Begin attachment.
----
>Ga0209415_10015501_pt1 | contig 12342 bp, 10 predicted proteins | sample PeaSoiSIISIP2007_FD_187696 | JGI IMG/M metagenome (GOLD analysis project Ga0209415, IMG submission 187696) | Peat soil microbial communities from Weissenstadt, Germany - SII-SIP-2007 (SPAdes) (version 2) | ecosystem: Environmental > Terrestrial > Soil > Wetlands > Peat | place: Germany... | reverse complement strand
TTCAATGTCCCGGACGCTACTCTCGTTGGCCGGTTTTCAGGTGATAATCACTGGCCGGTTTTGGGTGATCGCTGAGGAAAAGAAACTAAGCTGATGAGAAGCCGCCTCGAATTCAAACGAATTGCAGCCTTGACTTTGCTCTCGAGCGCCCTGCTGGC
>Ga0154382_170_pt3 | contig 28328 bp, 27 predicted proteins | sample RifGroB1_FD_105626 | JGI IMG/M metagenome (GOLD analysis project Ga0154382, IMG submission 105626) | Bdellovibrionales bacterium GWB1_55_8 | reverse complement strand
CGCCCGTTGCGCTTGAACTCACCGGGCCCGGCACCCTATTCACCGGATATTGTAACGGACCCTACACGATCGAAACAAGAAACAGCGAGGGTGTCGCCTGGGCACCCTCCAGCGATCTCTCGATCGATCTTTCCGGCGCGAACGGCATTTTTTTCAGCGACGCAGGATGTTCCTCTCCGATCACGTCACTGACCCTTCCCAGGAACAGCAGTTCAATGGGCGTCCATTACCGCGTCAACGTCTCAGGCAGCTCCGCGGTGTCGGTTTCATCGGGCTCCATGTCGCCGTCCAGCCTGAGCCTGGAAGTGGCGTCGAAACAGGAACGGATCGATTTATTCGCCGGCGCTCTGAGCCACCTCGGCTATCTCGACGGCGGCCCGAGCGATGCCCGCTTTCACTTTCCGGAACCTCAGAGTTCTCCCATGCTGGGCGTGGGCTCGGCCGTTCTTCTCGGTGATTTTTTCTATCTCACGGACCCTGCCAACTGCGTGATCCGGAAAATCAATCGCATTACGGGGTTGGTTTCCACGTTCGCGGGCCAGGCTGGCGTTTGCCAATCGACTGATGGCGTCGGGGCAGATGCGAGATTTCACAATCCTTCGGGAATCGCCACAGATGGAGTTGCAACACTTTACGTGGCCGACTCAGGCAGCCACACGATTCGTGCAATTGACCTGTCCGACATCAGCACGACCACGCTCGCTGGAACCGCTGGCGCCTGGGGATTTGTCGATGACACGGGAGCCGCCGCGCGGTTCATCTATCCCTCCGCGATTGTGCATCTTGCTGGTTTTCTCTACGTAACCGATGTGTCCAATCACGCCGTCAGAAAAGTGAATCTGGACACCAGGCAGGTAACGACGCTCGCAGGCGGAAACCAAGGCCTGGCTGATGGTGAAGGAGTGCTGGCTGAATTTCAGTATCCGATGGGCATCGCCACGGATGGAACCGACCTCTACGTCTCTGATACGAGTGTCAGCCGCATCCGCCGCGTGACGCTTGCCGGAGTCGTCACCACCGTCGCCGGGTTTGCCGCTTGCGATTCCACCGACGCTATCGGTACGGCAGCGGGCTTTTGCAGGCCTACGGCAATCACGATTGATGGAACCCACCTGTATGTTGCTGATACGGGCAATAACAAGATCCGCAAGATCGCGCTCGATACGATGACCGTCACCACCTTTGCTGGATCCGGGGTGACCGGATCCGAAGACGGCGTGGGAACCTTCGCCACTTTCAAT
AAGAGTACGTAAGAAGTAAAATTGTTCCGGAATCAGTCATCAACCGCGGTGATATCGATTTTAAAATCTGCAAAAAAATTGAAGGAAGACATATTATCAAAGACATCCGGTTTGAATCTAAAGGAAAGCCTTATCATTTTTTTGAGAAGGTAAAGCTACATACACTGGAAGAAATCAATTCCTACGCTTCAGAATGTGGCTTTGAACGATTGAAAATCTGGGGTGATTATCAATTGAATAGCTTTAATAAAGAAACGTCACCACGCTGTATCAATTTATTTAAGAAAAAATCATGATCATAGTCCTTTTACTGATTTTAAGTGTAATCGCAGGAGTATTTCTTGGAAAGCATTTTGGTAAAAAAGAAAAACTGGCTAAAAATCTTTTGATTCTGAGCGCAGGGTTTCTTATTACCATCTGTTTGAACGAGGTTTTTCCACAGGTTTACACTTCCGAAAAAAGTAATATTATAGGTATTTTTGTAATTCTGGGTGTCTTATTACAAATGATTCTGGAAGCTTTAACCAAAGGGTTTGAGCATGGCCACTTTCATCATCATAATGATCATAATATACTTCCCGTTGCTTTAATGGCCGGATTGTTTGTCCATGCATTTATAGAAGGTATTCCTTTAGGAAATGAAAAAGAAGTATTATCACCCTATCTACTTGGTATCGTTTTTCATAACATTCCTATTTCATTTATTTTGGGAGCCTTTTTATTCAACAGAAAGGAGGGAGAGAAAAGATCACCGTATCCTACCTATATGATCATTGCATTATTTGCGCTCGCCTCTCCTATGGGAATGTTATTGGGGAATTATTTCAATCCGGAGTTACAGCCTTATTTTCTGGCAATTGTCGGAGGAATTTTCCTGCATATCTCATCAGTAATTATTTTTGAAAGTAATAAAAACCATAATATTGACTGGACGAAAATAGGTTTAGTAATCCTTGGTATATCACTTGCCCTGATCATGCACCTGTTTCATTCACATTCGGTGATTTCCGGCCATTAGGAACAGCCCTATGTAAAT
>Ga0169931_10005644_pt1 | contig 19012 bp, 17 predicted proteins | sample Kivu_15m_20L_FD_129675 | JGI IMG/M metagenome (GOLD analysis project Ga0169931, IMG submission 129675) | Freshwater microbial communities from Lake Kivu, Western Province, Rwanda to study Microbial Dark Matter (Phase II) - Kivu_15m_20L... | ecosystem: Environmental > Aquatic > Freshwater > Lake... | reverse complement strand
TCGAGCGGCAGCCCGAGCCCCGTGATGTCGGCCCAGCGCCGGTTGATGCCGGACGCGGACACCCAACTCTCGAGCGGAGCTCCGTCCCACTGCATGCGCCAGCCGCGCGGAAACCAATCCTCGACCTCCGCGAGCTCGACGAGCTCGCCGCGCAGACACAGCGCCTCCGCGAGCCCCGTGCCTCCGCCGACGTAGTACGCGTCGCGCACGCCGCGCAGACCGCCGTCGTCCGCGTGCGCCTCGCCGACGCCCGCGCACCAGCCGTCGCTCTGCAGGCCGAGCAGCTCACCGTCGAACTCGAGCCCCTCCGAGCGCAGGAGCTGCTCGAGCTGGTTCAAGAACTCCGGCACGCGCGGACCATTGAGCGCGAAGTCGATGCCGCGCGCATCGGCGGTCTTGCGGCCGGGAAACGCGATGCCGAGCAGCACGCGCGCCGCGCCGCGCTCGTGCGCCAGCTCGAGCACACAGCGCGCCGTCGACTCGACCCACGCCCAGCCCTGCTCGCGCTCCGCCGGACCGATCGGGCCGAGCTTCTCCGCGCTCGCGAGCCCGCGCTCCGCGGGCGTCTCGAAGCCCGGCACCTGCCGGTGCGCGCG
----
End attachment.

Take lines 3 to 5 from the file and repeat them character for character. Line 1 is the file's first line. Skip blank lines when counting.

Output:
>Ga0154382_170_pt3 | contig 28328 bp, 27 predicted proteins | sample RifGroB1_FD_105626 | JGI IMG/M metagenome (GOLD analysis project Ga0154382, IMG submission 105626) | Bdellovibrionales bacterium GWB1_55_8 | reverse complement strand
CGCCCGTTGCGCTTGAACTCACCGGGCCCGGCACCCTATTCACCGGATATTGTAACGGACCCTACACGATCGAAACAAGAAACAGCGAGGGTGTCGCCTGGGCACCCTCCAGCGATCTCTCGATCGATCTTTCCGGCGCGAACGGCATTTTTTTCAGCGACGCAGGATGTTCCTCTCCGATCACGTCACTGACCCTTCCCAGGAACAGCAGTTCAATGGGCGTCCATTACCGCGTCAACGTCTCAGGCAGCTCCGCGGTGTCGGTTTCATCGGGCTCCATGTCGCCGTCCAGCCTGAGCCTGGAAGTGGCGTCGAAACAGGAACGGATCGATTTATTCGCCGGCGCTCTGAGCCACCTCGGCTATCTCGACGGCGGCCCGAGCGATGCCCGCTTTCACTTTCCGGAACCTCAGAGTTCTCCCATGCTGGGCGTGGGCTCGGCCGTTCTTCTCGGTGATTTTTTCTATCTCACGGACCCTGCCAACTGCGTGATCCGGAAAATCAATCGCATTACGGGGTTGGTTTCCACGTTCGCGGGCCAGGCTGGCGTTTGCCAATCGACTGATGGCGTCGGGGCAGATGCGAGATTTCACAATCCTTCGGGAATCGCCACAGATGGAGTTGCAACACTTTACGTGGCCGACTCAGGCAGCCACACGATTCGTGCAATTGACCTGTCCGACATCAGCACGACCACGCTCGCTGGAACCGCTGGCGCCTGGGGATTTGTCGATGACACGGGAGCCGCCGCGCGGTTCATCTATCCCTCCGCGATTGTGCATCTTGCTGGTTTTCTCTACGTAACCGATGTGTCCAATCACGCCGTCAGAAAAGTGAATCTGGACACCAGGCAGGTAACGACGCTCGCAGGCGGAAACCAAGGCCTGGCTGATGGTGAAGGAGTGCTGGCTGAATTTCAGTATCCGATGGGCATCGCCACGGATGGAACCGACCTCTACGTCTCTGATACGAGTGTCAGCCGCATCCGCCGCGTGACGCTTGCCGGAGTCGTCACCACCGTCGCCGGGTTTGCCGCTTGCGATTCCACCGACGCTATCGGTACGGCAGCGGGCTTTTGCAGGCCTACGGCAATCACGATTGATGGAACCCACCTGTATGTTGCTGATACGGGCAATAACAAGATCCGCAAGATCGCGCTCGATACGATGACCGTCACCACCTTTGCTGGATCCGGGGTGACCGGATCCGAAGACGGCGTGGGAACCTTCGCCACTTTCAAT
AAGAGTACGTAAGAAGTAAAATTGTTCCGGAATCAGTCATCAACCGCGGTGATATCGATTTTAAAATCTGCAAAAAAATTGAAGGAAGACATATTATCAAAGACATCCGGTTTGAATCTAAAGGAAAGCCTTATCATTTTTTTGAGAAGGTAAAGCTACATACACTGGAAGAAATCAATTCCTACGCTTCAGAATGTGGCTTTGAACGATTGAAAATCTGGGGTGATTATCAATTGAATAGCTTTAATAAAGAAACGTCACCACGCTGTATCAATTTATTTAAGAAAAAATCATGATCATAGTCCTTTTACTGATTTTAAGTGTAATCGCAGGAGTATTTCTTGGAAAGCATTTTGGTAAAAAAGAAAAACTGGCTAAAAATCTTTTGATTCTGAGCGCAGGGTTTCTTATTACCATCTGTTTGAACGAGGTTTTTCCACAGGTTTACACTTCCGAAAAAAGTAATATTATAGGTATTTTTGTAATTCTGGGTGTCTTATTACAAATGATTCTGGAAGCTTTAACCAAAGGGTTTGAGCATGGCCACTTTCATCATCATAATGATCATAATATACTTCCCGTTGCTTTAATGGCCGGATTGTTTGTCCATGCATTTATAGAAGGTATTCCTTTAGGAAATGAAAAAGAAGTATTATCACCCTATCTACTTGGTATCGTTTTTCATAACATTCCTATTTCATTTATTTTGGGAGCCTTTTTATTCAACAGAAAGGAGGGAGAGAAAAGATCACCGTATCCTACCTATATGATCATTGCATTATTTGCGCTCGCCTCTCCTATGGGAATGTTATTGGGGAATTATTTCAATCCGGAGTTACAGCCTTATTTTCTGGCAATTGTCGGAGGAATTTTCCTGCATATCTCATCAGTAATTATTTTTGAAAGTAATAAAAACCATAATATTGACTGGACGAAAATAGGTTTAGTAATCCTTGGTATATCACTTGCCCTGATCATGCACCTGTTTCATTCACATTCGGTGATTTCCGGCCATTAGGAACAGCCCTATGTAAAT